Tumeric the humble root, which originates in India is being added to everything from health supplements to juices and beauty products with claims of relieving pain, improving brain function, clearing up skin problems and even tackling cancer.
Key to its many health benefits is its yellow pigment, called curcumin. Medical experts claim curcumin may even improve the function of the insulin producing cells in the pancreas, important for controlling sugar levels (study published in Diabetes care in 2012).
It’s important to note that medical research uses curcumin at very high doses – not just ground-down versions of whole turmeric plants that are commonly available. In fact eating turmeric a common ingredient in curries, and more recently added to drinks such as lattes in coffee shops is a pretty poor way of getting enough curcumin into your body.
Another study in 2015 found that patients with inflammatory bowel disease ulcerative colitis who took a high-dose curcumin supplement with their medication achieved remission after a month.
There is increasing evidence to suggest curcumin reduces the levels of damaging inflammatory proteins released by our cells and therefore has the potential to help many inflammation based diseases including arthritis, dementia, diabetes, heart disease and cancer, says Professor Susan Hewlings, a dietitian at central Michigan University who co-authored an extensive 2017 scientific review on the spice.
So here are SurreyK’s ratings of some of the commonly available turmeric products available on the market now.
This tea is certainly refreshing, but you’re not going to get enough of the important ingredient curcumin to have a significant anti-inflammatory effect in the body. The manufacturer claims that each bag contains 40 per cent turmeric root but as curcumin isn’t water soluble -you’re not going to absorb any meaningful amounts of it from the tea. (1/10).
Pukka Turmeric Gold Tea (1/10)
Free from dairy and caffeine, this latte drink is made with rice milk, turmeric, sunflower oil, ginger, cinnamon and black pepper. Low fat and low sugar, it’s a reasonably healthy alternative to tea and coffee but you’d have to drink litres to reach the beneficial dose of curcumin, around 500mg to 1,000mg found in a good supplement. (2/10)
This oral spray mixes the curcumin with cyclodextrin, a large sugar molecule often used to enhance the absorption of drugs, so in theory this will make it more absorbabale. However absorption through the mouth lining is better than taking a pill because the surface area is much smaller. That said the spray would be useful for people who hate swallowing pills. (7/10).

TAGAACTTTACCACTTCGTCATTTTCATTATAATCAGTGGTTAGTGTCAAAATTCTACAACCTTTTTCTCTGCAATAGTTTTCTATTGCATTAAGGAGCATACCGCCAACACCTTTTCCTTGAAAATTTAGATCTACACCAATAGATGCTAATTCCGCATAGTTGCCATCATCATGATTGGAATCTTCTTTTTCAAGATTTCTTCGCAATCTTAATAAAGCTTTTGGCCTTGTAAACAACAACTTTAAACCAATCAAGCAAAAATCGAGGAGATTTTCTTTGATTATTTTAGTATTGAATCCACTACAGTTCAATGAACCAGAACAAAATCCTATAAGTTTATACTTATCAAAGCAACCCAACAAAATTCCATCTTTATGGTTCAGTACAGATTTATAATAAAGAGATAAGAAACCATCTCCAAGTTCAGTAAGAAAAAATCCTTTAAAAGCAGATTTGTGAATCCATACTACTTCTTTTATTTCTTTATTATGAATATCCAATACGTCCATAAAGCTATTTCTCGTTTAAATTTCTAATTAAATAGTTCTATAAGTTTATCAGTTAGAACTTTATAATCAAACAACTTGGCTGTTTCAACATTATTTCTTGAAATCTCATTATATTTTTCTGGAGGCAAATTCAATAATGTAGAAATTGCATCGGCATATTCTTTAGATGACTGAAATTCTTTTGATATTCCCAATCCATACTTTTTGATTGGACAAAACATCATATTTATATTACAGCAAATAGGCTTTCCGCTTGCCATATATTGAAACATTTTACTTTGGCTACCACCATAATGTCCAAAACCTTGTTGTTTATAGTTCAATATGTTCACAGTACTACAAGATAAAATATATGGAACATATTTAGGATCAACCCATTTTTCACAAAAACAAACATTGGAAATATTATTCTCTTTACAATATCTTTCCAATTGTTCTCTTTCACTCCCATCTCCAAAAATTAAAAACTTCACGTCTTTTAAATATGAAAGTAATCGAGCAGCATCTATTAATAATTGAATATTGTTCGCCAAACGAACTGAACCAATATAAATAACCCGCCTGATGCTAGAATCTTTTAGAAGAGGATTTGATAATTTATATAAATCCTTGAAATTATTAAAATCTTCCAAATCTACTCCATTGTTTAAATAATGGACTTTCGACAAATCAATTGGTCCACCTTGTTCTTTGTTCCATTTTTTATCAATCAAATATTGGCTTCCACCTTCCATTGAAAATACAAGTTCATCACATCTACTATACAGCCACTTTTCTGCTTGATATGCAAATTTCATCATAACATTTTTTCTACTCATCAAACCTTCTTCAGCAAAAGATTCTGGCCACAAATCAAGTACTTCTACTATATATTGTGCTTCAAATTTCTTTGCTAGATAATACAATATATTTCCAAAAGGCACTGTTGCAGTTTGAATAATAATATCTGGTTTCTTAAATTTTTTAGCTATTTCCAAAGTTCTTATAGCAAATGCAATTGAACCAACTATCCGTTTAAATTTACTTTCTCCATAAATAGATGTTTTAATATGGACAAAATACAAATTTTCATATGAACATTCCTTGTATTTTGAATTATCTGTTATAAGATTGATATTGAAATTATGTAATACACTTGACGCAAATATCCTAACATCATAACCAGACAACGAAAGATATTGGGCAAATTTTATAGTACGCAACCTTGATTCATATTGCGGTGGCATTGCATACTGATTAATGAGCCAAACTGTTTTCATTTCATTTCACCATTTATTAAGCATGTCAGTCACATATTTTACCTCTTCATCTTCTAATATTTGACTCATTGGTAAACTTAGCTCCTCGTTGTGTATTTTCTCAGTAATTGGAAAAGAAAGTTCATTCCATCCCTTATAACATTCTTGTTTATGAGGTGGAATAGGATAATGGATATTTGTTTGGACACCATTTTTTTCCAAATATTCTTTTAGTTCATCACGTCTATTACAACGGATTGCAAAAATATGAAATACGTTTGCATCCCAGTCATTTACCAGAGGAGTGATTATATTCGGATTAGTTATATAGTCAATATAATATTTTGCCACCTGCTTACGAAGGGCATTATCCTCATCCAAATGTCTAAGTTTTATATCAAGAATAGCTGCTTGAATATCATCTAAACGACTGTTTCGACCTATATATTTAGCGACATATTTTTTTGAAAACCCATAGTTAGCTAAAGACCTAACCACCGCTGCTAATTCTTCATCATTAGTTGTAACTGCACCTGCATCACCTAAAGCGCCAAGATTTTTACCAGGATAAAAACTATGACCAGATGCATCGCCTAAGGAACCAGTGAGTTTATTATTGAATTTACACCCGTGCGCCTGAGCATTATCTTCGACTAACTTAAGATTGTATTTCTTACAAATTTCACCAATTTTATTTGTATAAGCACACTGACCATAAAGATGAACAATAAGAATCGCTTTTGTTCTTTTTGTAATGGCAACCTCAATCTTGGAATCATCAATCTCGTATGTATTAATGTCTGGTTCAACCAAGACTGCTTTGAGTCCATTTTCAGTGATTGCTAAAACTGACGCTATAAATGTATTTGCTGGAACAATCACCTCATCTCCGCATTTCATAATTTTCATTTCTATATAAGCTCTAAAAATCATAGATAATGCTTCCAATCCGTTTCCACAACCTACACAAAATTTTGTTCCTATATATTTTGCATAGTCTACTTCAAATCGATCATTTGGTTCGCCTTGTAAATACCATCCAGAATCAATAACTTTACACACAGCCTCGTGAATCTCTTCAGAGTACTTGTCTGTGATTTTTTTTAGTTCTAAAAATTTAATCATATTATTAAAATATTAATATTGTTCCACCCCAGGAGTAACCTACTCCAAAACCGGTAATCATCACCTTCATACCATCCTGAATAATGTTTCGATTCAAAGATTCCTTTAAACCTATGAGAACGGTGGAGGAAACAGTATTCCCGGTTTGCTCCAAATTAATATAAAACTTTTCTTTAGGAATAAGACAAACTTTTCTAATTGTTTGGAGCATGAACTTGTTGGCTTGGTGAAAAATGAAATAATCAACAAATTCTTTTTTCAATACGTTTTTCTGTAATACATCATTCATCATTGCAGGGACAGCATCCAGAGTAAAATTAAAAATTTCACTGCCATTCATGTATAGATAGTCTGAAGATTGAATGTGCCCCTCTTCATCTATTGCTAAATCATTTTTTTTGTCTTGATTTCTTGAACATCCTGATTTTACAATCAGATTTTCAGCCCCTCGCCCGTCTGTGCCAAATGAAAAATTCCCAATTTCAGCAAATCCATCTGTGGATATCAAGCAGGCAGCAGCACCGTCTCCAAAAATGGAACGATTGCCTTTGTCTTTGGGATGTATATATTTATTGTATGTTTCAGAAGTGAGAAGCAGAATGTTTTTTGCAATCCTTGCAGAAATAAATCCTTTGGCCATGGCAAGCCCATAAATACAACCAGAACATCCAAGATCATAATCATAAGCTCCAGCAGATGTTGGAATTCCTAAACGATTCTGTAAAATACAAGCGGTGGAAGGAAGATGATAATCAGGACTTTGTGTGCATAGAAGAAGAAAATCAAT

Is this good for your skin?
A treatment containing turmeric, witch hazel and clay to ‘unclog pores’ and ‘keep blemishes at bay.’ Studies suggest turmeric reduces inflammation when applied to the skin, so this mask may be of benefit for inflammatory skin conditions such as mild acne. (7/10)
This spread contains curcumin with coconut oil and back pepper extract pipeline, said to improve absorption of the spice. A 10ml serving (2tsp) has 200mg of curcumin. The theory is consuming curcumin with a source of fat helps you absorb more. However you could pick a healthier fat such as olive oil with a high dose of curcumin. (4/10).
The suggested daily dose is higher than most studies have tested, but as the perfect dose for curcumin benefits are unknown this is not necessarily a bad thing. The problem with this product is that in the research that has looked at whether adding turmeric essential oil boosts curcumins absorption, it either had no effect or made it worse. (6/10)
Advanced formula to help aid absorption with Organic turmeric (600mg) and Organic Piperine (black pepper 10mg). Piperine helps aid absorption of turmeric. A fantastic product proven to reduce symptoms of hyper mobility syndrome, arthritis, bowel conditions such as ulcerative colitis and raised blood sugars. I love this product and take it on a daily basis. (8/10)
What turmeric products do you use and how do you rate them. Please share with SurreyK.